Kharkiv sits barely 20 miles from the Russian border. Belgorod, which lies on the Russian side, was said to be teeming with troops who had fled the fighting.
Ukraine has recaptured territory at least twice the size of Greater London since Wednesday, the UK’s ministry of Defence said.
In the south, near Kherson, the MoD said Russia was “struggling to bring sufficient reserves forward across the Dnipro river to the front line”.
The speed and surprise of the advance is the biggest reversal of fortune for the Russians since their withdrawal from Kyiv and towns north and west of Kharkiv at the end of March. It conforms to optimistic predictions by western analysts that the loss of thousands of troops in the initial invasion, and thousands more in the battles for small gains in Luhansk in the summer, had severely damaged morale.
There was little sign of that in late August, at the start of the Ukrainian army’s Kherson offensive, when the Russians held firm along most of the front, inflicting hundreds of casualties on their enemy.
President Putin’s forces will now be expected to reinforce the key cities of not just Kherson but Melitopol and Mariupol too to preserve their control of the Black Sea coast but the rout in Kharkiv province has made the outcome of the war more unpredictable.
“I believe that this winter is a turning point and it can lead to the rapid deoccupation of Ukraine,” President Zelensky said. “If we were a little stronger with weapons, we would de-occupy faster.” He said the Russians were “showing their best side: their backs”.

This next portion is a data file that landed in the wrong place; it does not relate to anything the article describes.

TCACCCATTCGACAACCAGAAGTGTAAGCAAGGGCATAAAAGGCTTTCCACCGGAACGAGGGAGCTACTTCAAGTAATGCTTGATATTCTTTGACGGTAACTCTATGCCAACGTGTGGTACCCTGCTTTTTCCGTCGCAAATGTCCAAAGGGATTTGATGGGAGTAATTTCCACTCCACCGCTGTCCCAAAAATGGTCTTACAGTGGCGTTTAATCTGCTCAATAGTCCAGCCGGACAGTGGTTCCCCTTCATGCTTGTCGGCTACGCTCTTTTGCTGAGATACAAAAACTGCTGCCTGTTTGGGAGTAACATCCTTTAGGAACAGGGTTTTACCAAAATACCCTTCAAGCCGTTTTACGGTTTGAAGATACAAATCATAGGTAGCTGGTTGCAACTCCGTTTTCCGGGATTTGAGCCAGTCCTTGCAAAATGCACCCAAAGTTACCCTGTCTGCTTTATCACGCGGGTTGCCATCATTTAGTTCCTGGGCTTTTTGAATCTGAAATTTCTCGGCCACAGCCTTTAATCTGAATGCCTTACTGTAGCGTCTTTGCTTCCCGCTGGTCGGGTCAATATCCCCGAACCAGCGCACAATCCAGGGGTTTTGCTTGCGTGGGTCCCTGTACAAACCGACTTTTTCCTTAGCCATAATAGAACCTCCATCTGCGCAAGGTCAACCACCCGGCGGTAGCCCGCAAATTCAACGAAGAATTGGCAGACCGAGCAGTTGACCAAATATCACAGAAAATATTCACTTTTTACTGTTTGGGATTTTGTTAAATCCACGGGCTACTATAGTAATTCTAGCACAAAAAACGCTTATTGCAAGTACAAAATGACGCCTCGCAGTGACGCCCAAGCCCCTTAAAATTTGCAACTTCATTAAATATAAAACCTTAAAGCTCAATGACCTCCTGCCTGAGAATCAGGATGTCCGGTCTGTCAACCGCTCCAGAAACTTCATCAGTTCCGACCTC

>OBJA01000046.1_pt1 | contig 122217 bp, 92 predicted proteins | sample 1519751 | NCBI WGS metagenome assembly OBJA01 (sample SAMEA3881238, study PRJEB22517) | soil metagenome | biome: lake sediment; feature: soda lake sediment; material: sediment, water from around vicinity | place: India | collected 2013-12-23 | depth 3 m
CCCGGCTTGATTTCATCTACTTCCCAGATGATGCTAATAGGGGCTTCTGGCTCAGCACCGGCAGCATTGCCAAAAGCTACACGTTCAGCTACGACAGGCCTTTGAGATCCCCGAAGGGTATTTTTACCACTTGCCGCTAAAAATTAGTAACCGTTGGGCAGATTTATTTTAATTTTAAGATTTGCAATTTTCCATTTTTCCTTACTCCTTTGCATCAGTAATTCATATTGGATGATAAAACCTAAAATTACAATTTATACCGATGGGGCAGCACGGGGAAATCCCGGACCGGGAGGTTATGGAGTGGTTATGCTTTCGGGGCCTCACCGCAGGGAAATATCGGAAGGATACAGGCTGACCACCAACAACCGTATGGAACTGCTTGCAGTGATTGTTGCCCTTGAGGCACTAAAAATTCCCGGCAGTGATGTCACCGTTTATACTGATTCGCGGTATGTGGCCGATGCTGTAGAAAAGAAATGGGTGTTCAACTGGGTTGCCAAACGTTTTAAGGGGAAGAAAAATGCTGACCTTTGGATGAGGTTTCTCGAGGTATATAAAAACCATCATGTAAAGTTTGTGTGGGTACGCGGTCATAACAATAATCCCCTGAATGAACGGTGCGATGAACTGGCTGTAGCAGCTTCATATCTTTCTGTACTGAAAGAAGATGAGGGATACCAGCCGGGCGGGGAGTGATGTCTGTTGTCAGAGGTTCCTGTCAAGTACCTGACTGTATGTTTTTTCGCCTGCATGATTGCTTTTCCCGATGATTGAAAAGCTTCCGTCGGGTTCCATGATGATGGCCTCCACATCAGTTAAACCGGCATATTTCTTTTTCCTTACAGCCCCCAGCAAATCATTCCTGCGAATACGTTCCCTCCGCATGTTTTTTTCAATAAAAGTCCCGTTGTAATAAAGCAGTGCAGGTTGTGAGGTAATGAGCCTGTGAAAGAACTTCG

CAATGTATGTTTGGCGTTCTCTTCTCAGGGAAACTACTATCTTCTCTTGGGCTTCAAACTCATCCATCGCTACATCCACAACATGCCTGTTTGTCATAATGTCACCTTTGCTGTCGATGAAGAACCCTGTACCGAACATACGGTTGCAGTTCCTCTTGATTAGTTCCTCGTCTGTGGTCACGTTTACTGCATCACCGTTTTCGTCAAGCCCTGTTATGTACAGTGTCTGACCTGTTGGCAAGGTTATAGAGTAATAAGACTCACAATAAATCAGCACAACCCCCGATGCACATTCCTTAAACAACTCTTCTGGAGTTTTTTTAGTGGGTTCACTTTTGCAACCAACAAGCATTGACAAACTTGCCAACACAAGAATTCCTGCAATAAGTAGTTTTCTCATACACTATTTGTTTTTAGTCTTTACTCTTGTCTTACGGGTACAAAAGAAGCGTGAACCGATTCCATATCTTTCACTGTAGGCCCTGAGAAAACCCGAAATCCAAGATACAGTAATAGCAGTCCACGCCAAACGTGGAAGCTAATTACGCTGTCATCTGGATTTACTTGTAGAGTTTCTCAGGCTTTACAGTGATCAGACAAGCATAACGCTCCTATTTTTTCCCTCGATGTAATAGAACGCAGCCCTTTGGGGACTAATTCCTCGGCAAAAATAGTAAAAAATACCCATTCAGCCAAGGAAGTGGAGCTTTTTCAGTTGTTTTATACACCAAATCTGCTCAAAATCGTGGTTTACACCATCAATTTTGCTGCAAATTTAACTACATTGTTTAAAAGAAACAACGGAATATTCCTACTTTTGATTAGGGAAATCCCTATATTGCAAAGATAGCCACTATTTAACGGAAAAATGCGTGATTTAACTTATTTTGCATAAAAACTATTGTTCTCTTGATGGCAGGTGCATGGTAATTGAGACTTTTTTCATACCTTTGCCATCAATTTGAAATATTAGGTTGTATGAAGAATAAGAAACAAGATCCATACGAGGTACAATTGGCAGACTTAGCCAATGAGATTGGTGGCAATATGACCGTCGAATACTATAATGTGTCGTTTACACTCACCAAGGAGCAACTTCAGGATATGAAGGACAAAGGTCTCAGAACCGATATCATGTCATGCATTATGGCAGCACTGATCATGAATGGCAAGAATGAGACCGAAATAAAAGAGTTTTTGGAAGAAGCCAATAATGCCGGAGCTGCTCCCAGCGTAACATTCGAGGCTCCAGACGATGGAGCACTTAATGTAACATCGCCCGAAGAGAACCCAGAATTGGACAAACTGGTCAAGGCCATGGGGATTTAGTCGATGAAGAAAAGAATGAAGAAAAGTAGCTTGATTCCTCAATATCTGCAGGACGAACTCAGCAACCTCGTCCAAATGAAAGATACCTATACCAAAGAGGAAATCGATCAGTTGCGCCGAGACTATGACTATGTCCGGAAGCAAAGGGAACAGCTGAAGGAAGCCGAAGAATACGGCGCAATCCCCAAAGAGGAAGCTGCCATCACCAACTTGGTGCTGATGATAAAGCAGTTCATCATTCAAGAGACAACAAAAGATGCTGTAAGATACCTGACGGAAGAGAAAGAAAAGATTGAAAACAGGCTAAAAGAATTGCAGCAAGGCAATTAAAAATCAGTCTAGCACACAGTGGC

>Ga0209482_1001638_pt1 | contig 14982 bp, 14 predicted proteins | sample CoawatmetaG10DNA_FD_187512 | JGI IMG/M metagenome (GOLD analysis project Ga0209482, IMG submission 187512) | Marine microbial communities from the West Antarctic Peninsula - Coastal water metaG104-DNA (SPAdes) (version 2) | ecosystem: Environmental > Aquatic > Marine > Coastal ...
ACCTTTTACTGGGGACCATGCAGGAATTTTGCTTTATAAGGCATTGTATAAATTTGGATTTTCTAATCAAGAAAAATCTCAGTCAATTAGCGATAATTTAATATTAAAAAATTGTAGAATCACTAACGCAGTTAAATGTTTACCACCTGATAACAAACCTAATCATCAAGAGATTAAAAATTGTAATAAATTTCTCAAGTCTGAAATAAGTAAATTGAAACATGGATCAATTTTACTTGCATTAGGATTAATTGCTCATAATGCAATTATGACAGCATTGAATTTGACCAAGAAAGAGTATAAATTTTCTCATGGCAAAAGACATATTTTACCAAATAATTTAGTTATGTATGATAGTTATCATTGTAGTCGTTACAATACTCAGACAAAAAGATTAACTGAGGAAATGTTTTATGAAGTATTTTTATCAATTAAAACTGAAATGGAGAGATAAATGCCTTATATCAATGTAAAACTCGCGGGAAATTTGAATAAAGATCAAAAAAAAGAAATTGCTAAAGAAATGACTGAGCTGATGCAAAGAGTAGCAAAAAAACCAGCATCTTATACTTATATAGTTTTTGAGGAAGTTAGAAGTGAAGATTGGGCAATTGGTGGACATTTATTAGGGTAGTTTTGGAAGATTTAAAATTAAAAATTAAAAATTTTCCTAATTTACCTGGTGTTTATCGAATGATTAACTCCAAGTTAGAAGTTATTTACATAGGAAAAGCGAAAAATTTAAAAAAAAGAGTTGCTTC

Last night, the Russians hit back, using cruise missiles to strike the main power plant in Kharkiv and other infrastructure, including water stations. All power was lost to the cities of not just Kharkiv but Dnipro, Poltava and Sumy.
“No military facilities, the goal is to deprive people of light and heat,” Zelensky said on Twitter.
There were long queues reported on the Russian border as some pro-Kremlin residents preferred to seek safety there. In many villages, though, the Ukrainians were welcomed as liberators, hugged and kissed by the mainly elderly residents who had stayed behind.
Lyda Korobka, one of those villagers, said her house had been caught in the crossfire between the two armies and her roof was still on fire when the Ukrainian troops rolled in. Her chicken shed had already burnt down, with the loss of eight birds.
“You’re saved, grandma,” they shouted to her.
“But everything’s gone,” she replied.
“Just be happy you’re alive,” they answered. Born in 1941, under German occupation, this was the second liberation of her life.
For her nephew, Viktor, the Ukrainian offensive came too late: he was hit by a shell in June, five days before his 49th birthday. He had tried to join his brother in Balakliya, his mother, Nataliia Skirta, 86, said, but the Russians had let only his wife and children go.
When the Ukrainians arrived she went to his grave. “I told him, Viktor, the Ukrainians are here,” she said. “But what was there? Only earth.”